By Susan Goldberg Schwartz
I noticed my son Yaron had artistic talent when he was around 5 years old. His attention to little details showed in his drawings and intricate Lego creations. As he grew older and more talented, I often spoke of his ability as a ‘gift from God’. Reading this week’s parasha, Torah portion, I found an understanding of that simple phrase.
The drama of Moses receiving the 10 Commandments continues in this week’s portion, Ki Tissa, with the well-known story of the Golden Calf. Commentators have written that this incident of idol worship was a pivotal moment in the relationship between the Israelites and God as we witness the serious consequences for their wrongdoing. This parasha also reveals Moses’ anger as he smashes the first tablets, and restates God’s reminder of the importance of keeping Shabbat. However, as I reread this section, I kept returning to one verse.
Exodus Chapter 31 introduces us to Bezalel whom God has singled out as the chief artisan of the Tabernacle in charge of building the Ark of the Covenant. Verse 31:3 says: I have endowed him (Bezalel) with a divine spirit (ruach elohim) of skill, ability and knowledge in every kind of craft. In his Torah commentary, Gunther Plaut shared that this ‘extraordinary craftsmanship was considered a divine gift.’
Bezalel was a craftsperson in many trades – metal, jewelry, fabric, and wood. He was both a designer and an instructor. Artisans today, who know how long it takes to hone their skills, would confirm that Bezalel was gifted. Bezalel’s name also gives us a clue to his divine gift, as it translates to ‘in the shadow of God. (b’ = “in”; tzal = “shadow”; el = “God”) In God’s shadow, Bezalel was filled with creative skill.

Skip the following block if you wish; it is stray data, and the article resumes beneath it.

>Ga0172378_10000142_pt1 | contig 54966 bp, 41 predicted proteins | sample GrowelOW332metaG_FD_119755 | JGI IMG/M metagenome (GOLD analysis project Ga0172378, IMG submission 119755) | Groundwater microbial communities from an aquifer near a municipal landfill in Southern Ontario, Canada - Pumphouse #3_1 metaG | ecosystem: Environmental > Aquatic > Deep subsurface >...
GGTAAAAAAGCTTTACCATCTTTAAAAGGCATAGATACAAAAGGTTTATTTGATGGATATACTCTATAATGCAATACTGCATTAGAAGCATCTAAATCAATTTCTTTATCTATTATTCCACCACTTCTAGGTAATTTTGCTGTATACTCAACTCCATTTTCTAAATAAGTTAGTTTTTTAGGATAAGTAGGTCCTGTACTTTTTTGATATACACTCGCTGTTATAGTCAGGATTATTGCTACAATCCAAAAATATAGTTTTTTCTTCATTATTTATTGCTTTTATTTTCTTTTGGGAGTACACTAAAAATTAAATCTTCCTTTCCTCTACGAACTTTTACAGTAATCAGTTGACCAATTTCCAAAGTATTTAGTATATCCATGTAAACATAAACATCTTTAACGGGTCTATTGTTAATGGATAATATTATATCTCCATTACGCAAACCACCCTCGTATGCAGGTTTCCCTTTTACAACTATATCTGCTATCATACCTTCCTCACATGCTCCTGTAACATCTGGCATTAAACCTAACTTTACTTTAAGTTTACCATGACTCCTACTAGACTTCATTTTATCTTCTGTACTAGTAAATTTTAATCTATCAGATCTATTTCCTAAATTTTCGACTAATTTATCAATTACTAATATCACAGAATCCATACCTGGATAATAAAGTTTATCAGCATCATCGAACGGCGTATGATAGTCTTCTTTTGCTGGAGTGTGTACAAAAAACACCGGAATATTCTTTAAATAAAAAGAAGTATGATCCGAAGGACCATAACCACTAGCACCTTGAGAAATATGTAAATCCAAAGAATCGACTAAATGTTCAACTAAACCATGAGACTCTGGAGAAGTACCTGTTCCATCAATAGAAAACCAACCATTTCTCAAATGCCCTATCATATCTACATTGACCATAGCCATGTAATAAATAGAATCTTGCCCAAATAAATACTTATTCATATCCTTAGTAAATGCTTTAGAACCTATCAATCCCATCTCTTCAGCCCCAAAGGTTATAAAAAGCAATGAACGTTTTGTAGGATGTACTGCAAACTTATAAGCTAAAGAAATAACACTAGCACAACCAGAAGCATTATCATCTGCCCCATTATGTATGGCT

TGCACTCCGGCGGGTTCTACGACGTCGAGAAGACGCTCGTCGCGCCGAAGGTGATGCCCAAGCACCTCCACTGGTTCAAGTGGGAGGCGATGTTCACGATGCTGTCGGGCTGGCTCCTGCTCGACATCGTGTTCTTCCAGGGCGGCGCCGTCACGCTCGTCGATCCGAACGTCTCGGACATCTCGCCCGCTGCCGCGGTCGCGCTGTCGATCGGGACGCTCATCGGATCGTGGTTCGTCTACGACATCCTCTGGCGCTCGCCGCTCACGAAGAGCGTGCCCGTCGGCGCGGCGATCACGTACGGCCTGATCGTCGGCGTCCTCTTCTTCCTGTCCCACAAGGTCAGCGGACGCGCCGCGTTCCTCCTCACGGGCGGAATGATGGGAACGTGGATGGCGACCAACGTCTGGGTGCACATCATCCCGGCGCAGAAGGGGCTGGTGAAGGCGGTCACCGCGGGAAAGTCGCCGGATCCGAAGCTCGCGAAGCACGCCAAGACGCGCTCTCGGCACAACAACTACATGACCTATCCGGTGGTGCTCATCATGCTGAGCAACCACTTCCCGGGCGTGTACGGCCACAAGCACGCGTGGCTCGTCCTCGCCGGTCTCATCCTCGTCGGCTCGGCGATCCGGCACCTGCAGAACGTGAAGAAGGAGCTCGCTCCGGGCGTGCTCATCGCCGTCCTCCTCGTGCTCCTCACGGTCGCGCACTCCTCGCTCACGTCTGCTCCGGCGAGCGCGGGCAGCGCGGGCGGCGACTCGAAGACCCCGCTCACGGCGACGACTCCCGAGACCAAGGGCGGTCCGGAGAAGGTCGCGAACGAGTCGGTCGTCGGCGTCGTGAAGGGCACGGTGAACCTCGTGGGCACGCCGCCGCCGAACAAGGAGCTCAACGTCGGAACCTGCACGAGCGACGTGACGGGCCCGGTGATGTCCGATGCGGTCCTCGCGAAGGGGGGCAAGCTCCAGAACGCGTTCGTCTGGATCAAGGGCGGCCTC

This month, we mark one year since the arrival of COVID-19. For many, this has been a year of anxiety, fear, anger and loneliness. For others, this has been a year of growth, untapped resources and unexplored gifts. I have mastered zoom in ways that I hadn’t expected – leading Shabbat services, engaging with toddlers and sharing deep conversations.
Throughout Ki Tissa, we witnessed fear, impatience, and anger, yet we were also given a glimpse of God’s gifts. I believe that like Bezalel, my son, who now designs and builds custom furniture that we proudly display, was indeed endowed with a divine gift.
Our souls are filled with potential gifts of goodness, generosity, creativity and compassion. When we recognize and realize our own gifts, each of us can find our spark of the divine. Brené Brown, American professor, lecturer and author said, “Owning our worthiness is the act of acknowledging that we are sacred.”
Susan Goldberg Schwartz is the Director of Jewish Experience with the Center for Jewish Engagement and Learning, and the proud mother of two adult children, Liat Notaro and Yaron Pardo, and the grandmother of Liora and Zev Notaro.